Wealthy investors say financial planning must include long-term care and support for other family members

According to a new study by UBS the majority of investors define wealth as having no financial constraints on what they do. But when asked to assign a dollar amount to being wealthy, respondents said it takes $5 million. The security that comes with cash also plays a critical role, with many holding 20% in cash on average over the past three years. It appears that having a large cash cushion allows investors to be more aggressive with their other investments. 

One of the most surprising findings is that four out of five investors are providing financial support for adult children or aging parents. And one in five is sharing a home with those adults. This has a real impact on the definition of a comprehensive financial plan. The top two personal concerns for investors are long-term care and the financial situation of children and grandchildren.

Comprehensive financial planning must include long-term care and financial support across generations

Financial planning has a positive impact on investors’ confidence in achieving their goals. However, not all financial plans are created equal, and most plans do not increase investors’ confidence as much as one might expect—because they contain major gaps.

Investors’ two top personal finance concerns are long-term care and the finances of their children and grandchildren. Yet investors do not feel adequately prepared regarding these issues and, in most cases, have not addressed these topics through their financial plans. Investors feel highly prepared in most key planning areas—for example, 62% feel highly prepared in their retirement planning, and only 2% are not prepared. However, for long-term care planning, only 33% are highly prepared, and 36% are not prepared.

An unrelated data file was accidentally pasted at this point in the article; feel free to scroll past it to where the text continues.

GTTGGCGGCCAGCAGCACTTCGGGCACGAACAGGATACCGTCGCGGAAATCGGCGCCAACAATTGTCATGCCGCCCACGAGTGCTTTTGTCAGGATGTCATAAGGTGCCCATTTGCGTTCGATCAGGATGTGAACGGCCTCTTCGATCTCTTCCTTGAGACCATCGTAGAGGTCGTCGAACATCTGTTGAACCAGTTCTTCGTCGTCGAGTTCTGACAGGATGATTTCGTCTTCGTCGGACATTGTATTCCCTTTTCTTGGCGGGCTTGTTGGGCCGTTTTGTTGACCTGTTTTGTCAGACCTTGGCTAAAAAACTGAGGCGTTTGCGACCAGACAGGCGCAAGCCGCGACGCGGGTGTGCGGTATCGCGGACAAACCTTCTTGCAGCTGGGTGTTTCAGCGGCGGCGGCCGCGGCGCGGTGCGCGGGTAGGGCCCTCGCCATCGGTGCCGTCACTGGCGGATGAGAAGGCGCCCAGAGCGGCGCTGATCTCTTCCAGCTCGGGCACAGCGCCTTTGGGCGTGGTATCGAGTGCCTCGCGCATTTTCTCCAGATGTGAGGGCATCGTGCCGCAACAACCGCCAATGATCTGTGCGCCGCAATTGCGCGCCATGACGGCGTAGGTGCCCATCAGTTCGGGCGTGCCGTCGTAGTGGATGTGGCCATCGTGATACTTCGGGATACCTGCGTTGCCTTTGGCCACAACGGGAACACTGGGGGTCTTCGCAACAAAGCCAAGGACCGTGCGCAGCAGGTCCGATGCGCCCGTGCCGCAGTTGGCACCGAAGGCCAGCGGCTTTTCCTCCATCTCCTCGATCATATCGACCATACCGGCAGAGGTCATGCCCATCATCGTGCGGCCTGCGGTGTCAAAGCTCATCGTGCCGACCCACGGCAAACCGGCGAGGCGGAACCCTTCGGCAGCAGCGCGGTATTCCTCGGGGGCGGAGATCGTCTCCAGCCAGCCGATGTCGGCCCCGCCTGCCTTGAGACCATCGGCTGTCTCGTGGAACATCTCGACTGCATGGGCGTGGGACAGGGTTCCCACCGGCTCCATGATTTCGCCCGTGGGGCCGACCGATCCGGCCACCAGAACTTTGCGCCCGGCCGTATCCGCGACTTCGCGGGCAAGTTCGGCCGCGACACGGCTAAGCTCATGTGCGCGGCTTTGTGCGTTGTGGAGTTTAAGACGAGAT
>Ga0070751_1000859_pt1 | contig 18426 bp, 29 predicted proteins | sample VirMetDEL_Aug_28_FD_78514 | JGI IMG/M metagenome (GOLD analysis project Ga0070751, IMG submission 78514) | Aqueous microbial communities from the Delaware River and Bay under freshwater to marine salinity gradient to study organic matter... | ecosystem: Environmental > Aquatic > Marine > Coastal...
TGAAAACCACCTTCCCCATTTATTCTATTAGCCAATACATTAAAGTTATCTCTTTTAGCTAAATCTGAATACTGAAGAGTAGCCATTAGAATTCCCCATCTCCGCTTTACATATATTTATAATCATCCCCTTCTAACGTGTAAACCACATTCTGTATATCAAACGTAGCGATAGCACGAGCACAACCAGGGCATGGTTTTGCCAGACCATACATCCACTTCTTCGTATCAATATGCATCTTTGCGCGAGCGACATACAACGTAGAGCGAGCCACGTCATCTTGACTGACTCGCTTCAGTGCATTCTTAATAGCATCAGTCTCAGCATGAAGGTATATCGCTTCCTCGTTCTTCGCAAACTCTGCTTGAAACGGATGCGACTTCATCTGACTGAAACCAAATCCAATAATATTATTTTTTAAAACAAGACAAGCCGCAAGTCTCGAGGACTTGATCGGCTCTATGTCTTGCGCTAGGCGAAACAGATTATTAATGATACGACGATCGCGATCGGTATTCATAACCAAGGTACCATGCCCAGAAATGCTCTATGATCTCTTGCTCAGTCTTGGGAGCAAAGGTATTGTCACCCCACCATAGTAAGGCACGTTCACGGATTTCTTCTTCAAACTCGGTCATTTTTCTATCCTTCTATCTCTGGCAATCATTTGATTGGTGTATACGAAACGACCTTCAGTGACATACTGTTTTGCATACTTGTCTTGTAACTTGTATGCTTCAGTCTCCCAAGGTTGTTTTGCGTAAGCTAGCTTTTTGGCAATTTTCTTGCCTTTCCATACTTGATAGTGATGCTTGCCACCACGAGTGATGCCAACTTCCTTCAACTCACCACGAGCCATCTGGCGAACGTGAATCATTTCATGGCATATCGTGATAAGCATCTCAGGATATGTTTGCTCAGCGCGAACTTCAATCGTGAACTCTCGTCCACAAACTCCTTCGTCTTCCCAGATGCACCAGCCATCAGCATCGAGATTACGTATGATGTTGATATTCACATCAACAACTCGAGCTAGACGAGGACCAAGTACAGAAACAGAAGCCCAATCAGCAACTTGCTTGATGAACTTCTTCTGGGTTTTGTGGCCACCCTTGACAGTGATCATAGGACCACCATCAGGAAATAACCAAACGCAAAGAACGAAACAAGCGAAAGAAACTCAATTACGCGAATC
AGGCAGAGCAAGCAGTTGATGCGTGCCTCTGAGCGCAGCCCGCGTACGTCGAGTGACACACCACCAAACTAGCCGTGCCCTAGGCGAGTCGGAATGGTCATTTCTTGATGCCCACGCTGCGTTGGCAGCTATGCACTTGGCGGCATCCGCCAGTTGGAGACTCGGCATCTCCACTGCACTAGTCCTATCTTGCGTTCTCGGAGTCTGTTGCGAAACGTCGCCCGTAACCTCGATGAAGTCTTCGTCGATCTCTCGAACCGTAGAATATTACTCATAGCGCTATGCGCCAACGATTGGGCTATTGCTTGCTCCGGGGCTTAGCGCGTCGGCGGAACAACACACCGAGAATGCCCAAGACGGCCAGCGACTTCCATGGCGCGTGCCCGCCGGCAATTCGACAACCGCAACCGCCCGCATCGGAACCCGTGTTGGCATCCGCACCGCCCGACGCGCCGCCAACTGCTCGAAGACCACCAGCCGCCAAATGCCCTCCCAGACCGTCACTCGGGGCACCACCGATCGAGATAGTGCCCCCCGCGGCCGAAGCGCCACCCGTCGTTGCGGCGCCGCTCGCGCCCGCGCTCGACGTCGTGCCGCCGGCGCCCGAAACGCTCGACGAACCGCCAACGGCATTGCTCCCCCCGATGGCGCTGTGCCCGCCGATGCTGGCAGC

Most investors have not built their financial support for their extended family into their financial plans but believe they should. For example, 41% have built support for their adult children into their financial planning, but 57% believe they should.

Investors with no financial plan are least confident about achieving their goals. Investors using a written set of financial projections are more confident, but not by much. However, an impressive 85% of investors with truly comprehensive planning that accounts for long-term care and intergenerational finances feel extremely/very confident in achieving their goals.

Do you have a financial plan that includes long-term care and support for family members?


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